Resilient systems

Beep. Beep. Beep. 

The infamous computer-sound for panic.

Oh God. No. This cannot be happening to me right now.

Please. Please. Please. My mutterings chanted in sync with the incessant beeping of my external hard drive.

That was Saturday afternoon. By Sunday night, the drive was dead and beyond affordable repair.

Thousands of photos. Hundreds of gigabytes of unfinished video projects. All of my university files. Gone. One-hundred percent eliminated with the freeze up of Finder and a quick swipe of an ‘improper’ ejection. Actions so simple, so mundane and ordinary to me the all-day Mac user, that I struggle to replay their significance now.

Unlike a novice photographer, I’m a digital storyteller; unlike a mother of children, my babies are my beta files.

Sulking on Sunday eve, I honestly wondered: How will I ever recover?


Resilience: A word I have often used to describe my life’s story thus far.

Looking back on all that I have been, and all that I plan to be, I rely on this underserved notion of human resilience to keep whacking my machete forward – on to wherever this path of adventures is taking me.

Resilient systems, by definition, require: diversity to defeat redundancy; interconnectivity; a way to balance feedback and shock; integrative thinking; and encourage learning.

Sounds like a system I subscribe to.

Like these systems, I too thrive on diversity of ideas and interconnected ways of living. Like these systems, I embrace growth and opportunity, focusing my thoughts not on despair but: How can I improve this situation?

Degradation – in health, in practice, in sanity of thought – is almost unavoidable in this cell-bound body of life and death. But to counter repose with resilience is a choice, and it’s a choice I intend to keep choosing.


Beep. Beep. Beep.

The melancholy sound of bodily defeat.

I lie beneath the scanning eyes of the MRI machine, a girl of a woman seemingly broken beyond quick repair.

I thought myself a warrior. I thought I had cast aside the chains of anorexia and exchanged them for a new name: vegan athlete goddess.

But unlike my beloved plants, my body yearns for animal protein – and I had deprived her of nourishment one sweaty workout session too long.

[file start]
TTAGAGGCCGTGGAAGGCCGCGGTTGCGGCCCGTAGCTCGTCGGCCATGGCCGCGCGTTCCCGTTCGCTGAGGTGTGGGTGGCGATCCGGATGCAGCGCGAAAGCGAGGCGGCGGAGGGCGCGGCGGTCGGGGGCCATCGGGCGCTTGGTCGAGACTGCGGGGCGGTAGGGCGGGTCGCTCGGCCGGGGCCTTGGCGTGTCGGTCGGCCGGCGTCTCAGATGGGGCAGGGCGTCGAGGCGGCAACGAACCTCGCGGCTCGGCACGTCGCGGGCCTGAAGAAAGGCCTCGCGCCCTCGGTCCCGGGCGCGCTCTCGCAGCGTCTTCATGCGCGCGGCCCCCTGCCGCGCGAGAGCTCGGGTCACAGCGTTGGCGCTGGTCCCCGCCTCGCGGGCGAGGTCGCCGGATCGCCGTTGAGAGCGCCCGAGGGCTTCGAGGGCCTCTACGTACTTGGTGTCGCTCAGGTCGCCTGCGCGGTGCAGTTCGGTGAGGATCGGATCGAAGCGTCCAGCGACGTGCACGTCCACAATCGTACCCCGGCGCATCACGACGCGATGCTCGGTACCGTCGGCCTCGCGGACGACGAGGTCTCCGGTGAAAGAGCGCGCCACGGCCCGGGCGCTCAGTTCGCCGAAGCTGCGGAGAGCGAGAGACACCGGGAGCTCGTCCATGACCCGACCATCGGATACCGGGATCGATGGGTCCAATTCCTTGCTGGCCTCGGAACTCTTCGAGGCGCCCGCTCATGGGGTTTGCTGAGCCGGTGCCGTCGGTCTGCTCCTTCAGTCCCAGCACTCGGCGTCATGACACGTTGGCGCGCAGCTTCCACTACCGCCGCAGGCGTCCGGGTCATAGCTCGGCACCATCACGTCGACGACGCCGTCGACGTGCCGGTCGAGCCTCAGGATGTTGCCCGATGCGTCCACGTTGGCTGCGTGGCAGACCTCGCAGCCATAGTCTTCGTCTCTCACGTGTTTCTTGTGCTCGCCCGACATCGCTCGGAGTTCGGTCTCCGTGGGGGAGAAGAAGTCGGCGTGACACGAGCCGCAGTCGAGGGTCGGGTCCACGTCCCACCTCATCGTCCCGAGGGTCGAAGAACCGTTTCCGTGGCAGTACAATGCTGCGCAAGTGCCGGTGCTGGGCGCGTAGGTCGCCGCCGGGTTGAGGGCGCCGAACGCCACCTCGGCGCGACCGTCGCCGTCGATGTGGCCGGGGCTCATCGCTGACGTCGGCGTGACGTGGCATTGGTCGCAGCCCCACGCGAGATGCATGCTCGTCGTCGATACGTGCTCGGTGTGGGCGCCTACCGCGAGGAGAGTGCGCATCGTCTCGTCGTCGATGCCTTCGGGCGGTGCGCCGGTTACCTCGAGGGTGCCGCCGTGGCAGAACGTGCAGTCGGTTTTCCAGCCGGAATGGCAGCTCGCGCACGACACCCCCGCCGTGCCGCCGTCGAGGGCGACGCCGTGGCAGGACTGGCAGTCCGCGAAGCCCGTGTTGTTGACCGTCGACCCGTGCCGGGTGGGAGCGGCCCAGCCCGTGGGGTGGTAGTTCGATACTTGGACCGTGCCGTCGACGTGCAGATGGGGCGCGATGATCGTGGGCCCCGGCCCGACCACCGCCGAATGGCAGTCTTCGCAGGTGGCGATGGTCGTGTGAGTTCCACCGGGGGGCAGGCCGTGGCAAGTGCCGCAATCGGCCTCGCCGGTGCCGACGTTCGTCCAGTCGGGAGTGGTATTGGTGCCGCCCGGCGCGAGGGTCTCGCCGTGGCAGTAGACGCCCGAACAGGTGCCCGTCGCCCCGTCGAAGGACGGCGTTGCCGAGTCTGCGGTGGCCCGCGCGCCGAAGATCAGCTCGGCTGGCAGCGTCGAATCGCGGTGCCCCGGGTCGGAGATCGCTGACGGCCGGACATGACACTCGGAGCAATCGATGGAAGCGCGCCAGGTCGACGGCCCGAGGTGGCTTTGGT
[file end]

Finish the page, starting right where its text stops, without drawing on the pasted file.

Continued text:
Beep. Beep. Beep.

I counted my breaths impatiently; patience for a healthy recovery I would (be forced to) learn, soon enough. Little did I know I would pay the price for my inexhaustible fantasy and my inexcusable actions for the next 7 months – still counting.


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Resilience: A word that transcends my trivial, weekly mini-crises and has blossomed into a motto, a career trajectory, and a lifestyle.

I see myself as a catalyst for climate change resilience.

My aspiration, as an interdisciplinary environmental scholar, is to elevate multi-stakeholder ecosystem resilience projects, and to share these stories of successful collaboration to a world that desperately needs hope.

There are solutions to mitigating the extreme effects projected from human-driven global climate change. I have seen them. I have read about them. I have studied them. I have participated in some of them.

There are still so much more to discover.

And like the resilience required to achieve the ever-elusive balance of sustainable living, I know that this is the crossroads upon which I stand.

This road of resilience is my climate action.

“It’s not what happens to you, but how you react to it that matters.” —Epictetus

Like all of my trials and tribulations, I made it work.

I let go of all my beloved digital files and exchanged my archivist sorrow for gratitude and improving good health.

I let go of the hardline diet-daydream and now eat, drink, and exercise with purposeful pleasure.

I let go of the fallacy that I will know everything now, and live joyously with the anticipation of surprises.

I let go of terror and dread and embrace this unpredictable road of opportunity.

I let go of my ambitious inclination to save the whole world, and instead have saved myself.


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One Comment

  1. Debi & Don Durbin says:

    Enjoy your summer!! 🙂

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